There is a riding helmet for everyone – whether you choose something plain or with loads of bling, something inexpensive or at the top of the price range, it does not matter. The main things to consider are that it must meet an accepted safety standard, must have a certification (quality assurance) mark, and must fit properly (the latter requirement will be explained in a future issue).
What are helmet safety standards?
Helmet standards are written safety requirements set up in different parts of the world (by an appointed technical committee or society), which manufacturers must adhere to when producing riding helmets. Setting up safety standards requires a tremendous amount of work – the ASTM F1163, for instance, took four years to write and had input from a huge range of specialists, with hundreds of people finally arriving at a consensus as to its provisions.
In drawing up these standards, various injury scenarios are examined, such as falling from a height, being struck by a hoof, falling on a hard surface such as concrete or a sharply angled metal edge, being dragged after falling, or being crushed under a horse. These possible scenarios are replicated in a laboratory by fastening a helmet to a number of different sized and weighted metal ‘heads’, which are then subjected to drops from a given height onto a number of differently shaped anvils to replicate different types of riding falls onto different surfaces. Computer sensors measure the shock from the fall that is transferred to the inside of the helmet in terms of gravity force (g). Other objects (such as a spike) can be dropped on the metal head to replicate penetrating injuries, and the restraining straps (harnesses) are tested separately to ensure they do not allow the helmet to be pulled or rolled off.
Standards vary in that some put more emphasis on the ability of the helmet to prevent the most severe types of head injuries a rider may experience, and some focus more on protecting against the more common injuries. Some standards might specify bigger heights from which the metal head must be dropped, some might test different sized helmets, and others might test under different climatic conditions. Thus, the more standards a helmet meets, the more types of injuries it has protection against.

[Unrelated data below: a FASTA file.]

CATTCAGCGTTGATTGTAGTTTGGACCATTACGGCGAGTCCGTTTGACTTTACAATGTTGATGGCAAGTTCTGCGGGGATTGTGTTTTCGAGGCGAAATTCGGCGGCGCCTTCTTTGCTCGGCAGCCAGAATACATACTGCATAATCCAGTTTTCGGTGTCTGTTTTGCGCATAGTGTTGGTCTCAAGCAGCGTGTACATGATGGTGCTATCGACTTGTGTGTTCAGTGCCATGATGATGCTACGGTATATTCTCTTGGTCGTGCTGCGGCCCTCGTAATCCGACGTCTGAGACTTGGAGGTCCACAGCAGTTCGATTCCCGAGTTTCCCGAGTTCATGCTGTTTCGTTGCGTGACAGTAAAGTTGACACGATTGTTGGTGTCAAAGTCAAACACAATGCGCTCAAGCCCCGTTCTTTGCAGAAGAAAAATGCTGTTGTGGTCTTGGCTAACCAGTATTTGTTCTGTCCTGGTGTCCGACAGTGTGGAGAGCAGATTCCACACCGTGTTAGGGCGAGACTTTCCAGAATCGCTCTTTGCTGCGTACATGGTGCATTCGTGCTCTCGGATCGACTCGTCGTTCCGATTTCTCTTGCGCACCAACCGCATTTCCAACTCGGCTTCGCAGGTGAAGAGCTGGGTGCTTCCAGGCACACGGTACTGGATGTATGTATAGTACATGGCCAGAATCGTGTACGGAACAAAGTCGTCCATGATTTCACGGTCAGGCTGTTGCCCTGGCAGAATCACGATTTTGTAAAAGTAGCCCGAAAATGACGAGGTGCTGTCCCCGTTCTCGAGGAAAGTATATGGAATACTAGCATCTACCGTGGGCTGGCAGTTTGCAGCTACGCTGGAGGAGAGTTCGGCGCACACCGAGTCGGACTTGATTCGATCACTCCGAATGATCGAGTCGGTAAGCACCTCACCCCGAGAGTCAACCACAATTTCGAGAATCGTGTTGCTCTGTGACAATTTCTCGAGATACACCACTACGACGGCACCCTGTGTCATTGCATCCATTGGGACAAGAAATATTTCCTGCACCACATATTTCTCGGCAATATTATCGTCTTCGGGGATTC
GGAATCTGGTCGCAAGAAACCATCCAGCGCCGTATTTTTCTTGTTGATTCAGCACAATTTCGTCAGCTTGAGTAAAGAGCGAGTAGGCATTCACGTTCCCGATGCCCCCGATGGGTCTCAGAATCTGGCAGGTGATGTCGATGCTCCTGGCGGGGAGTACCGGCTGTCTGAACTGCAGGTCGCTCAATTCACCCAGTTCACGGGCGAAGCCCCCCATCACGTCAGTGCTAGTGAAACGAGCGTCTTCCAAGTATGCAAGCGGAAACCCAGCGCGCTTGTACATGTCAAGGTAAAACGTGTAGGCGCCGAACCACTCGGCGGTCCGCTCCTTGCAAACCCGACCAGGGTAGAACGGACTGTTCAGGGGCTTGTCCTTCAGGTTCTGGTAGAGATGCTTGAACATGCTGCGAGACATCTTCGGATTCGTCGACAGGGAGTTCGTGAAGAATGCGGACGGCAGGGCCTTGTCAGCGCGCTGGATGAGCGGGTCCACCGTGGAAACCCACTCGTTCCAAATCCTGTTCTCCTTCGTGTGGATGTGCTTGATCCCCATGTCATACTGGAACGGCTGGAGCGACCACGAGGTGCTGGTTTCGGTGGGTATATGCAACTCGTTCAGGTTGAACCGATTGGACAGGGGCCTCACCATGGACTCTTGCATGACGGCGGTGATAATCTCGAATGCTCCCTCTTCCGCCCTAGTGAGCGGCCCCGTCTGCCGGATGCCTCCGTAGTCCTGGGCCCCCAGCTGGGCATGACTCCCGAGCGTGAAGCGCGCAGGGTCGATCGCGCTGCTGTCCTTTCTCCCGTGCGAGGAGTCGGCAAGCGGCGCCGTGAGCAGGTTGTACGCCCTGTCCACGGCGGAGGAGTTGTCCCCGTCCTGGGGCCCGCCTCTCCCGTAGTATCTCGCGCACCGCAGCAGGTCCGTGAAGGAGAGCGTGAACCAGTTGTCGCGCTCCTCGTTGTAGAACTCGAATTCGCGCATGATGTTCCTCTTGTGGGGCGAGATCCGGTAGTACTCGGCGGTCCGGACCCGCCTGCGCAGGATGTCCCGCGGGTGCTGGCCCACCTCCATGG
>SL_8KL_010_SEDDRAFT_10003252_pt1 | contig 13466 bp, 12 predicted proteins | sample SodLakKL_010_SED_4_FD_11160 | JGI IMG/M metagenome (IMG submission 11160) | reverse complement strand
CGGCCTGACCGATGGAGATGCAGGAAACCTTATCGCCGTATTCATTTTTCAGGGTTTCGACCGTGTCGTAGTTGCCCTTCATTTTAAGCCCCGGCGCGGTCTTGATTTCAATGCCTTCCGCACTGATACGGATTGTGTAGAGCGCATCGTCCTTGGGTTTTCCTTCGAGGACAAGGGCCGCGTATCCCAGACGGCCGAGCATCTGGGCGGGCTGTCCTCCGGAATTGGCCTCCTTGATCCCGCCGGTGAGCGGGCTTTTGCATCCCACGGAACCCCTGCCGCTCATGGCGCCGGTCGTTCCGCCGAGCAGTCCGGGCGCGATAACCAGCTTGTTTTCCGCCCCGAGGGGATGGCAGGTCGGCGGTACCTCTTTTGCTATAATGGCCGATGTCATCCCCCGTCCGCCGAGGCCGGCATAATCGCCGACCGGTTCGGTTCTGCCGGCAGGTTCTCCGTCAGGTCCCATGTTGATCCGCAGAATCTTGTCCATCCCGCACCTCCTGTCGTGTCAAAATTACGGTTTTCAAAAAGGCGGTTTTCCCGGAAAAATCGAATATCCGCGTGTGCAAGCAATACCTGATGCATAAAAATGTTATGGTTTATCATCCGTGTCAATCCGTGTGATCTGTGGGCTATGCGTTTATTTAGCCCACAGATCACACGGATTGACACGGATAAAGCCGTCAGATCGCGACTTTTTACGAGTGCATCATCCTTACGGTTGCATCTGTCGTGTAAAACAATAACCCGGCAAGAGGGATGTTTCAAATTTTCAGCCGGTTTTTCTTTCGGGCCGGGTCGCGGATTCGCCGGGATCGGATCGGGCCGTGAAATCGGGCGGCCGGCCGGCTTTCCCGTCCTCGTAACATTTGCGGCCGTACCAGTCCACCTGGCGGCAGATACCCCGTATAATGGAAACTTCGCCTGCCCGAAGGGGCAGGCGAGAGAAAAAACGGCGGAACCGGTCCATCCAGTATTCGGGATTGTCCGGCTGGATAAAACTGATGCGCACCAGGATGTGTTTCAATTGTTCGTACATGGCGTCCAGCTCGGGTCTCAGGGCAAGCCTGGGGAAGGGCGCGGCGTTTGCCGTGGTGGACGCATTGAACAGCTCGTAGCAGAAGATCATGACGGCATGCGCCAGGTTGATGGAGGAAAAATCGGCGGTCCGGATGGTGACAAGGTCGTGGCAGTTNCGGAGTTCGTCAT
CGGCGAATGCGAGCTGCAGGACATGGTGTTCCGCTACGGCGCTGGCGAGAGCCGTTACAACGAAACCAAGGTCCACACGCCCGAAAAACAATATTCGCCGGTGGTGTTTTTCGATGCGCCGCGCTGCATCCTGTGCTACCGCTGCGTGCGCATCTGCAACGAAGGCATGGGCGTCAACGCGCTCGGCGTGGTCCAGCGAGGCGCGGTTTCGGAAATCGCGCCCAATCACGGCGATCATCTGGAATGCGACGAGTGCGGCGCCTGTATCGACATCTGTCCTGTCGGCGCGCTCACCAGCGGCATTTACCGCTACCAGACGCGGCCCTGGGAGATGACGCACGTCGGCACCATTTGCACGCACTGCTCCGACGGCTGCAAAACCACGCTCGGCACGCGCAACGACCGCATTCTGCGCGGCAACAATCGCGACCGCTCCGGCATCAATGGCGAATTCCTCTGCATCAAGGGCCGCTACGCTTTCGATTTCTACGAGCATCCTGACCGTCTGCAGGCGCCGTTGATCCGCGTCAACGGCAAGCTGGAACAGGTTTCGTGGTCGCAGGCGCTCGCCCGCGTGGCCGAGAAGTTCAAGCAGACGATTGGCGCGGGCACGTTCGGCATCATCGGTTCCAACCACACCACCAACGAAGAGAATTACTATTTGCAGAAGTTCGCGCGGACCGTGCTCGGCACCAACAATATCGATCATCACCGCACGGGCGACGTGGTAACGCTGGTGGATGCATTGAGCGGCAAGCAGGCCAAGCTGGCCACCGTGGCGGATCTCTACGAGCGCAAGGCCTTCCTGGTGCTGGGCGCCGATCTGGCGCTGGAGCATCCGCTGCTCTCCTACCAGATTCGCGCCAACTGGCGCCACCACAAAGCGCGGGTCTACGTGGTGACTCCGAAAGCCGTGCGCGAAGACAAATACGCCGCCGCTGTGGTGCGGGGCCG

While some standards (such as PAS) are reviewed every two years, others (such as the European standards) are reviewed every five years or following a complaint about their efficacy. Although a review does not necessarily lead to a new standard, a new standard eventually emerges every 10 years or so.
Which helmet standards are currently recognised?
The major helmet standards are ASTM F1163 (US), PAS 015:2011 (Great Britain), (BS)EN 1384 and VG1 (Europe), Snell E2001 (international), and AS/NZS 3838 (Australasia).
- ASTM F1163:2004a onwards: United States standard set by the American Society for Testing and Materials.
- PAS 015:2011: The Products Approval Specification is a British standard.
- EN 1384:1996 or BSEN 1384:1997: Previously widely used joint British/European standard, with the BS prefix symbolising that it has been tested in Britain. This is the basic minimum standard for almost all forms of riding.
- VG1 01.040:2014-12: Interim ‘bolt-on’ standard released by the EU commission until the (BS)EN 1384 standard revision is made.
- Snell E2001: International standard developed in America by the Snell institute.
- AS/NZS 3838:2003 onwards: Australasian standard.
At the end of 2014, the European Commission withdrew the European riding helmet standard EN 1384 (British equivalent BSEN 1384), when the technical committee failed to agree on a new specification to update and replace it (one of the ongoing discussion points being the thickness of the helmet). A new European guideline to replace (BS)EN 1384 is in the pipeline, but it is not known when it will be finalised. This move has affected mainly competitive riders in some countries like Britain and Australia, where helmets that only comply with (BS)EN 1384 are not allowed in some competitive settings anymore, and helmets need to meet additional standards such as PAS, VG1, ASTM or Snell. Riders who do not compete in these countries are not affected by this withdrawal, and can continue to buy and use helmets made to the (BS)EN standard – which has saved many lives over the years.
Text: Elmarie Janse Van Rensburg
The full article appears in the December issue (117) of HQ magazine > Shop now